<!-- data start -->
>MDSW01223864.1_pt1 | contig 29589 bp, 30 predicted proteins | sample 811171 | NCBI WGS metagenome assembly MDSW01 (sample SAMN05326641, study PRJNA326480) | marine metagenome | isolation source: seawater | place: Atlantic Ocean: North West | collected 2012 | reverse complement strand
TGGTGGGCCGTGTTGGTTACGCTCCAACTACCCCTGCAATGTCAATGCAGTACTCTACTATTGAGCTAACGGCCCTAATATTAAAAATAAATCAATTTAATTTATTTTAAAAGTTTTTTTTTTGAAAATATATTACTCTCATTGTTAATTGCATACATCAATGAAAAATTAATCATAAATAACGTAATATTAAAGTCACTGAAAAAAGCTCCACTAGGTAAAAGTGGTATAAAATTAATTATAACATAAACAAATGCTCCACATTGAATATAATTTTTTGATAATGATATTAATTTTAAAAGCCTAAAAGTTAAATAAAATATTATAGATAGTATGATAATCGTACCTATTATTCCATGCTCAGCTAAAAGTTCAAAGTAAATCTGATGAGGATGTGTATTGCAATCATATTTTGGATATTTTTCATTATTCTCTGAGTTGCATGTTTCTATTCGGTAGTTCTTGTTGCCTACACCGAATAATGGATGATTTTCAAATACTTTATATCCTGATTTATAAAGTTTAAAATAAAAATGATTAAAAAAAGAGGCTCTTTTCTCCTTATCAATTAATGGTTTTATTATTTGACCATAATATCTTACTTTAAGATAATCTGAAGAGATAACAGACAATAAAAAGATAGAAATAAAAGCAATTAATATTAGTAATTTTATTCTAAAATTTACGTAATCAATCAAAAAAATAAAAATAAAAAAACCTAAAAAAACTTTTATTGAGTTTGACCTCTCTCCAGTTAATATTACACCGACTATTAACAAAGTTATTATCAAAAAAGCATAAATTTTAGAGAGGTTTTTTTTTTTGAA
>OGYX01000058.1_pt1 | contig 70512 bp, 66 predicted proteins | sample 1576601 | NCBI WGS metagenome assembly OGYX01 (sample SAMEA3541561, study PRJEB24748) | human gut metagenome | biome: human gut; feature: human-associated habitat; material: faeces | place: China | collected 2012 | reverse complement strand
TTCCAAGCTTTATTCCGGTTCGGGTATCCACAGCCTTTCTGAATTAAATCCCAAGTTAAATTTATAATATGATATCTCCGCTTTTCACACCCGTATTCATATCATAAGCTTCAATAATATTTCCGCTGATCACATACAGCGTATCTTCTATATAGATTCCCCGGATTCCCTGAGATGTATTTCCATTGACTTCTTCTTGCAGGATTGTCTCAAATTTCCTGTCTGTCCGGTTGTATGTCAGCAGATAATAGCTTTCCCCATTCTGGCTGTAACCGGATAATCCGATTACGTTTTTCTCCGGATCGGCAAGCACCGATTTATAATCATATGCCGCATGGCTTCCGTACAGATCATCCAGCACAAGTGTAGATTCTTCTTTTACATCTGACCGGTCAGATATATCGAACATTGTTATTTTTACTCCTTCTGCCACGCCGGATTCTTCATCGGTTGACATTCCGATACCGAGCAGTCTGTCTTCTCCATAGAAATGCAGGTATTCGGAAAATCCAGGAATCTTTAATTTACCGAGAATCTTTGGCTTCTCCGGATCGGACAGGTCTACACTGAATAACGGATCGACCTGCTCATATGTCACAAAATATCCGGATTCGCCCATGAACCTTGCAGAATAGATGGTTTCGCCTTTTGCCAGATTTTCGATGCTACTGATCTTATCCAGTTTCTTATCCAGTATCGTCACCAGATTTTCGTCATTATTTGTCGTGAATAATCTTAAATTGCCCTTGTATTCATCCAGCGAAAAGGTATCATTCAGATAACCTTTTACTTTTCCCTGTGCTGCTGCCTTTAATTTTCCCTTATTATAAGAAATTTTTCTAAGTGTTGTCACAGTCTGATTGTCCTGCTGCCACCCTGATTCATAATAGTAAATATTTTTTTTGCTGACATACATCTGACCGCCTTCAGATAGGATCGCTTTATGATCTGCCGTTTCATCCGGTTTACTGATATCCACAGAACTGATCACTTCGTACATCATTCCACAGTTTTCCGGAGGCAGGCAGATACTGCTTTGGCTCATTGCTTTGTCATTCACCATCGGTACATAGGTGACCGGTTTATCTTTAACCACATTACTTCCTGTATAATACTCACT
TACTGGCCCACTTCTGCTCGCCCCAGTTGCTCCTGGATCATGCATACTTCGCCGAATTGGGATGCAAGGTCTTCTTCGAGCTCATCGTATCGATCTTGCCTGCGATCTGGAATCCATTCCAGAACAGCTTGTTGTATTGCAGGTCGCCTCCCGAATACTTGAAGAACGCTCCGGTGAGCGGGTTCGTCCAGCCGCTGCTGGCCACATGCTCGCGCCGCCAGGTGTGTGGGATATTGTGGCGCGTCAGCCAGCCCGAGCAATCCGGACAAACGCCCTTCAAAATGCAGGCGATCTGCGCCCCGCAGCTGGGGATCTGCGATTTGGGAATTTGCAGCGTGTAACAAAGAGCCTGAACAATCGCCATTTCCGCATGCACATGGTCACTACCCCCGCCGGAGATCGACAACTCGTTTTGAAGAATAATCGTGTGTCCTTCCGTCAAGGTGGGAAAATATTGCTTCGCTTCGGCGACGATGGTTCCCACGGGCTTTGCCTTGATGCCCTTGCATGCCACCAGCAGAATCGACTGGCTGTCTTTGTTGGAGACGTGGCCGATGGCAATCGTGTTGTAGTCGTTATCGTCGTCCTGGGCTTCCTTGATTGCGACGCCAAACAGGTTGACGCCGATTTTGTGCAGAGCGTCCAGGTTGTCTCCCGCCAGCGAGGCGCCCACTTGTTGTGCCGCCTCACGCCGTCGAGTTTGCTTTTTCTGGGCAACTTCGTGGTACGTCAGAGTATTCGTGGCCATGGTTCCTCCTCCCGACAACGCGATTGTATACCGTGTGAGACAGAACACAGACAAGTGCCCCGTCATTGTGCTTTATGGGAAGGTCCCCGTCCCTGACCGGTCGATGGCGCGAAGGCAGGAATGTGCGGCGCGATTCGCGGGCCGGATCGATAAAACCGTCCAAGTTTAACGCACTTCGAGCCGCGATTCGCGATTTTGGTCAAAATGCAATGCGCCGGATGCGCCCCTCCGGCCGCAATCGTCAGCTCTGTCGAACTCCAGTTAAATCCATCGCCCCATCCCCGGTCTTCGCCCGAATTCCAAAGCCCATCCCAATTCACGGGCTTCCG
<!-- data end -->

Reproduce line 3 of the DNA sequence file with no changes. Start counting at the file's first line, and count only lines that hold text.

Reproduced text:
>OGYX01000058.1_pt1 | contig 70512 bp, 66 predicted proteins | sample 1576601 | NCBI WGS metagenome assembly OGYX01 (sample SAMEA3541561, study PRJEB24748) | human gut metagenome | biome: human gut; feature: human-associated habitat; material: faeces | place: China | collected 2012 | reverse complement strand